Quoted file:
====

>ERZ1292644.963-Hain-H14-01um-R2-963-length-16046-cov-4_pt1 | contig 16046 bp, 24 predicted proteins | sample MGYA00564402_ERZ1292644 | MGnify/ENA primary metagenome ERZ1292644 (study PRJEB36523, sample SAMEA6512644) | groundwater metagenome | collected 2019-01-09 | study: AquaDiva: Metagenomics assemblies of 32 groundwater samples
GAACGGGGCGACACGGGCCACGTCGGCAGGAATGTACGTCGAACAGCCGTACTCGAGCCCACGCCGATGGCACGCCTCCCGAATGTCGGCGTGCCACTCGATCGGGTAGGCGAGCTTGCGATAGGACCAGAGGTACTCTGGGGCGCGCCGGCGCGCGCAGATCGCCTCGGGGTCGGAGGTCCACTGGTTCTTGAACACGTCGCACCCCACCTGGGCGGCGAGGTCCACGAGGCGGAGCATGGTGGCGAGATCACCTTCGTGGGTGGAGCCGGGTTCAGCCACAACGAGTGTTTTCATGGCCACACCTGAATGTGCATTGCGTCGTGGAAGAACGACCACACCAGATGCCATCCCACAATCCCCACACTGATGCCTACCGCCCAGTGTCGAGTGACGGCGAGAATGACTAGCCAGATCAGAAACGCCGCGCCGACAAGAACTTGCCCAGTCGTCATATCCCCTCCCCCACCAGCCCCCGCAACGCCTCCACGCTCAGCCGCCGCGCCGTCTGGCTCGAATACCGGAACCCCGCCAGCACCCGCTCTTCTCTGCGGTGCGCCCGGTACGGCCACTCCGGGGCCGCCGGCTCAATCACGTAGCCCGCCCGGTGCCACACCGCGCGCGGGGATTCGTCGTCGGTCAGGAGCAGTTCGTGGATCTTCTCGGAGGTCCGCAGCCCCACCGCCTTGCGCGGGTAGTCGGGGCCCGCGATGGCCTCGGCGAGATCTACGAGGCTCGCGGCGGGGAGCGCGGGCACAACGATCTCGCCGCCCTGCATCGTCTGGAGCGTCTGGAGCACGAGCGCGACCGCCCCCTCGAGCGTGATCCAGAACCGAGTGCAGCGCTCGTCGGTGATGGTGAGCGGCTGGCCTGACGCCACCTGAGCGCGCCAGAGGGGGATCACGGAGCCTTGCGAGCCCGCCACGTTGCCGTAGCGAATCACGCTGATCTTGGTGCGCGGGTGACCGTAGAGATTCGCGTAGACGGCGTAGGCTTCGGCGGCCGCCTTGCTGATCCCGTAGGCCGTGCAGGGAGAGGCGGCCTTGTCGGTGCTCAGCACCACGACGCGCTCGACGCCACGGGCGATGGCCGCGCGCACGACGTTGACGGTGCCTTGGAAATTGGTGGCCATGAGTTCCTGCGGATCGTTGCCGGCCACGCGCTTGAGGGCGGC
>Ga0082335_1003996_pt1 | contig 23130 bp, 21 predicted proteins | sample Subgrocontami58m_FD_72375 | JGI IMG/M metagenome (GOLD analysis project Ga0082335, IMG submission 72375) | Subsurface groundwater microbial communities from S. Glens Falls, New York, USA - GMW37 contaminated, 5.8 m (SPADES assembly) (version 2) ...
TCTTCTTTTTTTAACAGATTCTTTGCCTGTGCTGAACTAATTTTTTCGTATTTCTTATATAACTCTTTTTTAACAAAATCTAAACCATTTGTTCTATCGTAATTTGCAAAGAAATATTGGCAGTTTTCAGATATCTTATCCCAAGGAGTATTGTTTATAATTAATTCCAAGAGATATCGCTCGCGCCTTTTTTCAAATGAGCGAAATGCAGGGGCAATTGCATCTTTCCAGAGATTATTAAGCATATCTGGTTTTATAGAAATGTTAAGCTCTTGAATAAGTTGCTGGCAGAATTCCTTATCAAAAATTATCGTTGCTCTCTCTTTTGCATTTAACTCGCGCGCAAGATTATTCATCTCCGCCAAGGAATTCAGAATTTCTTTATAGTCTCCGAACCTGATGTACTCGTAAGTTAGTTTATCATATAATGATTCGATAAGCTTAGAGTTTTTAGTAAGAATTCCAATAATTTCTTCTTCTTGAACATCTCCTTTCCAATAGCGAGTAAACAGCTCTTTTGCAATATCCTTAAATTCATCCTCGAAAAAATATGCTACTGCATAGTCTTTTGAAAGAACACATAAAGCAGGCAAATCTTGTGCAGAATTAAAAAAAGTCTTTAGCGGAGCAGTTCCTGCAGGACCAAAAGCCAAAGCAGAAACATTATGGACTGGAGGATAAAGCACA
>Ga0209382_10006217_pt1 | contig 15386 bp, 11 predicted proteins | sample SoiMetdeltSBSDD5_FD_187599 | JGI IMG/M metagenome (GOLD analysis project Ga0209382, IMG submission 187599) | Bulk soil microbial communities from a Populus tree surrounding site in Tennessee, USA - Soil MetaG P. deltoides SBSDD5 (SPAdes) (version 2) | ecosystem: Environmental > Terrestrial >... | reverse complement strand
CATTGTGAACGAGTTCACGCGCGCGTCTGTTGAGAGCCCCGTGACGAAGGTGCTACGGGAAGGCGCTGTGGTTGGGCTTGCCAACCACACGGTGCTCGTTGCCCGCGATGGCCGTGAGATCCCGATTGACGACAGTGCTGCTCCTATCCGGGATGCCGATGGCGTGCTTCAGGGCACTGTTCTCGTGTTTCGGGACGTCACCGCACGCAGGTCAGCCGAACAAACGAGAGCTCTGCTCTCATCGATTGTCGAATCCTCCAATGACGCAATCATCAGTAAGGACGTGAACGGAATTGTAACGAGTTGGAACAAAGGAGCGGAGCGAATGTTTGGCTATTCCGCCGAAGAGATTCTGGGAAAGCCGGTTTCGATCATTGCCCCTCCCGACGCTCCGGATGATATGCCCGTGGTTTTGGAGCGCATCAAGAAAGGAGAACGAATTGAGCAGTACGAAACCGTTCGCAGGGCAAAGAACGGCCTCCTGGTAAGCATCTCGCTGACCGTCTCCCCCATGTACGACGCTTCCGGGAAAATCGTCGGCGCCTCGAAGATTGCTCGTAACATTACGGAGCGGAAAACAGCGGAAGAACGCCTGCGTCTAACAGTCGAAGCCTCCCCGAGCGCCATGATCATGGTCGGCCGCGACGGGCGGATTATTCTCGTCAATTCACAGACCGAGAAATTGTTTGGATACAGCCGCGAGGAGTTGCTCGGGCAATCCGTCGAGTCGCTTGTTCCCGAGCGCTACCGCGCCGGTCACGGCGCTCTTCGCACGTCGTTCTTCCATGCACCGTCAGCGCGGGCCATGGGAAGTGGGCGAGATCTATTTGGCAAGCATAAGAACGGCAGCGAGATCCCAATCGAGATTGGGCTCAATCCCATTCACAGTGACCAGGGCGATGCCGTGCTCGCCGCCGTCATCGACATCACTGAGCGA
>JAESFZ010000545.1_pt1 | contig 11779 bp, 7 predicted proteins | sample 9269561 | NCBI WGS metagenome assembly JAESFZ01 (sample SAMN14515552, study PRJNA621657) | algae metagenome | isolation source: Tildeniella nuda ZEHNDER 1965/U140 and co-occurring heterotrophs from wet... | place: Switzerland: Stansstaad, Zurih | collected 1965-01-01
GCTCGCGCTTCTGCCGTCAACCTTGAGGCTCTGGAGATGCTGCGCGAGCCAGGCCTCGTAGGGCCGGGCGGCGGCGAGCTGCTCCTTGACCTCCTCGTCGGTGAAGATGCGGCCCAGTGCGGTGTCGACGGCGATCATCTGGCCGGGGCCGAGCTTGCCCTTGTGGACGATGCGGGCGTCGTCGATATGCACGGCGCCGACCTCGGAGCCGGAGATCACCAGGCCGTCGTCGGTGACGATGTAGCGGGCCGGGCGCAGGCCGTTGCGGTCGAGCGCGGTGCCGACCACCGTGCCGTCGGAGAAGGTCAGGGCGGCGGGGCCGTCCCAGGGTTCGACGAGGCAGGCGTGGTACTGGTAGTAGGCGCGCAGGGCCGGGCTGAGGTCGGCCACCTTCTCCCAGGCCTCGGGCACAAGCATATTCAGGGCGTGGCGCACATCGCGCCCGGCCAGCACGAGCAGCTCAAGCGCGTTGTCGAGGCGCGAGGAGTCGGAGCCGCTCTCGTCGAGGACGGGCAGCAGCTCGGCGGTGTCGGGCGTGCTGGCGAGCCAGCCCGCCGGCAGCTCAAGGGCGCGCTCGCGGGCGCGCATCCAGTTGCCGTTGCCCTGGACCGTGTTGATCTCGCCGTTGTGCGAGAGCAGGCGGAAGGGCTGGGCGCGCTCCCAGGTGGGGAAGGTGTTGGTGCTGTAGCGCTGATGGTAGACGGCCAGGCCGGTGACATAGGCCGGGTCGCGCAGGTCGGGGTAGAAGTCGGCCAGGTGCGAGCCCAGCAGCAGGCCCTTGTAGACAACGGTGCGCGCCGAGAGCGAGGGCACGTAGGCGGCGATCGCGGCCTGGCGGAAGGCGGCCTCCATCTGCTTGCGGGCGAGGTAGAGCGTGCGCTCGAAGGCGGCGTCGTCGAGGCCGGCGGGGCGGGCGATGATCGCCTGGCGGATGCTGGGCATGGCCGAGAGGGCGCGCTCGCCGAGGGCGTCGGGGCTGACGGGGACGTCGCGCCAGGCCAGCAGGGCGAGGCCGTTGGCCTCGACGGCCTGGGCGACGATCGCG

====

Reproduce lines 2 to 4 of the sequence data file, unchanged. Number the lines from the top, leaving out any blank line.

GAACGGGGCGACACGGGCCACGTCGGCAGGAATGTACGTCGAACAGCCGTACTCGAGCCCACGCCGATGGCACGCCTCCCGAATGTCGGCGTGCCACTCGATCGGGTAGGCGAGCTTGCGATAGGACCAGAGGTACTCTGGGGCGCGCCGGCGCGCGCAGATCGCCTCGGGGTCGGAGGTCCACTGGTTCTTGAACACGTCGCACCCCACCTGGGCGGCGAGGTCCACGAGGCGGAGCATGGTGGCGAGATCACCTTCGTGGGTGGAGCCGGGTTCAGCCACAACGAGTGTTTTCATGGCCACACCTGAATGTGCATTGCGTCGTGGAAGAACGACCACACCAGATGCCATCCCACAATCCCCACACTGATGCCTACCGCCCAGTGTCGAGTGACGGCGAGAATGACTAGCCAGATCAGAAACGCCGCGCCGACAAGAACTTGCCCAGTCGTCATATCCCCTCCCCCACCAGCCCCCGCAACGCCTCCACGCTCAGCCGCCGCGCCGTCTGGCTCGAATACCGGAACCCCGCCAGCACCCGCTCTTCTCTGCGGTGCGCCCGGTACGGCCACTCCGGGGCCGCCGGCTCAATCACGTAGCCCGCCCGGTGCCACACCGCGCGCGGGGATTCGTCGTCGGTCAGGAGCAGTTCGTGGATCTTCTCGGAGGTCCGCAGCCCCACCGCCTTGCGCGGGTAGTCGGGGCCCGCGATGGCCTCGGCGAGATCTACGAGGCTCGCGGCGGGGAGCGCGGGCACAACGATCTCGCCGCCCTGCATCGTCTGGAGCGTCTGGAGCACGAGCGCGACCGCCCCCTCGAGCGTGATCCAGAACCGAGTGCAGCGCTCGTCGGTGATGGTGAGCGGCTGGCCTGACGCCACCTGAGCGCGCCAGAGGGGGATCACGGAGCCTTGCGAGCCCGCCACGTTGCCGTAGCGAATCACGCTGATCTTGGTGCGCGGGTGACCGTAGAGATTCGCGTAGACGGCGTAGGCTTCGGCGGCCGCCTTGCTGATCCCGTAGGCCGTGCAGGGAGAGGCGGCCTTGTCGGTGCTCAGCACCACGACGCGCTCGACGCCACGGGCGATGGCCGCGCGCACGACGTTGACGGTGCCTTGGAAATTGGTGGCCATGAGTTCCTGCGGATCGTTGCCGGCCACGCGCTTGAGGGCGGC
>Ga0082335_1003996_pt1 | contig 23130 bp, 21 predicted proteins | sample Subgrocontami58m_FD_72375 | JGI IMG/M metagenome (GOLD analysis project Ga0082335, IMG submission 72375) | Subsurface groundwater microbial communities from S. Glens Falls, New York, USA - GMW37 contaminated, 5.8 m (SPADES assembly) (version 2) ...
TCTTCTTTTTTTAACAGATTCTTTGCCTGTGCTGAACTAATTTTTTCGTATTTCTTATATAACTCTTTTTTAACAAAATCTAAACCATTTGTTCTATCGTAATTTGCAAAGAAATATTGGCAGTTTTCAGATATCTTATCCCAAGGAGTATTGTTTATAATTAATTCCAAGAGATATCGCTCGCGCCTTTTTTCAAATGAGCGAAATGCAGGGGCAATTGCATCTTTCCAGAGATTATTAAGCATATCTGGTTTTATAGAAATGTTAAGCTCTTGAATAAGTTGCTGGCAGAATTCCTTATCAAAAATTATCGTTGCTCTCTCTTTTGCATTTAACTCGCGCGCAAGATTATTCATCTCCGCCAAGGAATTCAGAATTTCTTTATAGTCTCCGAACCTGATGTACTCGTAAGTTAGTTTATCATATAATGATTCGATAAGCTTAGAGTTTTTAGTAAGAATTCCAATAATTTCTTCTTCTTGAACATCTCCTTTCCAATAGCGAGTAAACAGCTCTTTTGCAATATCCTTAAATTCATCCTCGAAAAAATATGCTACTGCATAGTCTTTTGAAAGAACACATAAAGCAGGCAAATCTTGTGCAGAATTAAAAAAAGTCTTTAGCGGAGCAGTTCCTGCAGGACCAAAAGCCAAAGCAGAAACATTATGGACTGGAGGATAAAGCACA